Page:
‘Stupid Pupil’ photo ~Heather Lenz
The grass glistens religiously,
a replica of your reflection in the window
where the music whispered
a departure from your lips.
Even now, I keep the wind diluted
in this cup, and recognize the taste of bread
as a smell sifting from the Creek Cafe.
The weight of this rush amuses me.
I organize answers, and waste a box
of memories on your touch.
Mother, I have come home from the war
temporarily. Accepting my losses like a good soldier,
picking the scabs from my wounds.
In the field among smoke I murdered
many men for you. The first to go was your
father. I put rose petals in his mouth to cover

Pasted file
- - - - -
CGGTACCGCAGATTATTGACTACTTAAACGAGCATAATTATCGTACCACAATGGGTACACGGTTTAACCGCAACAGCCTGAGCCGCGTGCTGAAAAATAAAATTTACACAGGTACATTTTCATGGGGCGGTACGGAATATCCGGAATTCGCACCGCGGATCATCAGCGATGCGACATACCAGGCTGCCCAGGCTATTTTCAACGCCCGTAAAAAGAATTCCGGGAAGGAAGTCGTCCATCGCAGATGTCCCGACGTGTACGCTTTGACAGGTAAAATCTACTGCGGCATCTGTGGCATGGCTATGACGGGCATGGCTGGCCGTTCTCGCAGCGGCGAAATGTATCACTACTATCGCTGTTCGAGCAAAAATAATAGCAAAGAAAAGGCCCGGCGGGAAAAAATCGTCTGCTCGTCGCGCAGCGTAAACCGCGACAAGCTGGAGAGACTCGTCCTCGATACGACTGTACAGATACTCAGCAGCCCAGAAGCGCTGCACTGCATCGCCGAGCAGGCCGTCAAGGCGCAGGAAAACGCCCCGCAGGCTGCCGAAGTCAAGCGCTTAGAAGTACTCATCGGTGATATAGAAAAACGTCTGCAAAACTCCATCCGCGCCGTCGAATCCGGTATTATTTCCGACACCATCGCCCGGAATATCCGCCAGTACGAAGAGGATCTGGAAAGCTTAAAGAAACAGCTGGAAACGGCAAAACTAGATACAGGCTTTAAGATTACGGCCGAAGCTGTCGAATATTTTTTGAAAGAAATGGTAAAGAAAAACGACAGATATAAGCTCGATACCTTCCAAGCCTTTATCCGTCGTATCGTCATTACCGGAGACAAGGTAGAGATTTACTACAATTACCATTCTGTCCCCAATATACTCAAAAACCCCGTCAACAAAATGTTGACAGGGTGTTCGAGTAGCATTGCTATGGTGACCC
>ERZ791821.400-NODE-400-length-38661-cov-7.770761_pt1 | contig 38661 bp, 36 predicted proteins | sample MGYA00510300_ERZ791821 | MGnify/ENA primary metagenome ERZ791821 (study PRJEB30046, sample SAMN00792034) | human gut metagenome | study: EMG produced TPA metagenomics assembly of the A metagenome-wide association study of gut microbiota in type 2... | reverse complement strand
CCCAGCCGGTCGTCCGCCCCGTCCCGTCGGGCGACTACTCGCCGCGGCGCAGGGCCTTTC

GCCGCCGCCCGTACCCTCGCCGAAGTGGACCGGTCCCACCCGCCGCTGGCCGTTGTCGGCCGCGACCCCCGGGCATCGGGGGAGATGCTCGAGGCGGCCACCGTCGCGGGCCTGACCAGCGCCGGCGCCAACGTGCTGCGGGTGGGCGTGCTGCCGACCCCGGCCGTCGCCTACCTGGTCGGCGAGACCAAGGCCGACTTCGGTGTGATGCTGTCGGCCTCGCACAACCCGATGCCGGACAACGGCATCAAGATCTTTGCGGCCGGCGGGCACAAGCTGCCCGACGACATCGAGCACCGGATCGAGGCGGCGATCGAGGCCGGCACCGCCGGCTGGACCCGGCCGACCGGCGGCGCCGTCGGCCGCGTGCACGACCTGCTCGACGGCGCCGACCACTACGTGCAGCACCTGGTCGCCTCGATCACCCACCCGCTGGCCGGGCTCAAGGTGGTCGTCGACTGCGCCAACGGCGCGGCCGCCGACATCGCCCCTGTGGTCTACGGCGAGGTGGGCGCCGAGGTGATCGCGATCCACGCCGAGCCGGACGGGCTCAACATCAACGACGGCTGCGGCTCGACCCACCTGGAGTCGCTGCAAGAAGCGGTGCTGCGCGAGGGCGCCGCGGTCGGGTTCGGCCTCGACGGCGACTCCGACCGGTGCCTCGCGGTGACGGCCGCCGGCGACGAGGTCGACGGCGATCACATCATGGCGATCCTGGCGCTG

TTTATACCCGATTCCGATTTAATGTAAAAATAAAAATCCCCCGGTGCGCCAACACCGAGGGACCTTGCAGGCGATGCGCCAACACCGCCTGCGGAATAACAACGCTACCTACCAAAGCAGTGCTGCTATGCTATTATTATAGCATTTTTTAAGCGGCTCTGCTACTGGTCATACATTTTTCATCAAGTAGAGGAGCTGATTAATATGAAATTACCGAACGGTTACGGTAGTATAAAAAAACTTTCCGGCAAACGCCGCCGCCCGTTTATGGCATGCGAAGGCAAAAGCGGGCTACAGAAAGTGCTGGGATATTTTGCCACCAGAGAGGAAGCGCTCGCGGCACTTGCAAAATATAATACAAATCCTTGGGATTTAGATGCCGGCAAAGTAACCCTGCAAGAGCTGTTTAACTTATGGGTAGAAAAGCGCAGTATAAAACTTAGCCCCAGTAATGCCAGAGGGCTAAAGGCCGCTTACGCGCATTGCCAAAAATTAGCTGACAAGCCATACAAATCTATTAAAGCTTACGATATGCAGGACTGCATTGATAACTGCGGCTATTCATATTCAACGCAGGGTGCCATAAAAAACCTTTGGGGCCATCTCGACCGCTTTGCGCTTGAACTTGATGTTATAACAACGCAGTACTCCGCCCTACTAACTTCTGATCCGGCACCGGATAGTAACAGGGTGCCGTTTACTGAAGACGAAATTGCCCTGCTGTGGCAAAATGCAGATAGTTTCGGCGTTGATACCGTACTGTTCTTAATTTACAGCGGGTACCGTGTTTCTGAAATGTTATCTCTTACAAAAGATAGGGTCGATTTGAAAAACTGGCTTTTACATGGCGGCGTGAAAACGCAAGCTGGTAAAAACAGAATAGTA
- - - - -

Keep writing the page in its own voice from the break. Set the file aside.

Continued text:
the stench of whiskey, then bound his hands with
our tears and poverty.
I cut off the blood circulation to his manhood,
and watched it turn as black as your childhood.
Then I laughed and smoked a cigarette, told God
I could never be like Jesus.
When I go back, I shall have Shakespeare and
Rossetti by my side. They are ancient heroes
and trust no one.
this poem first appeared in Dance to Death and Carcinogenic Poetry
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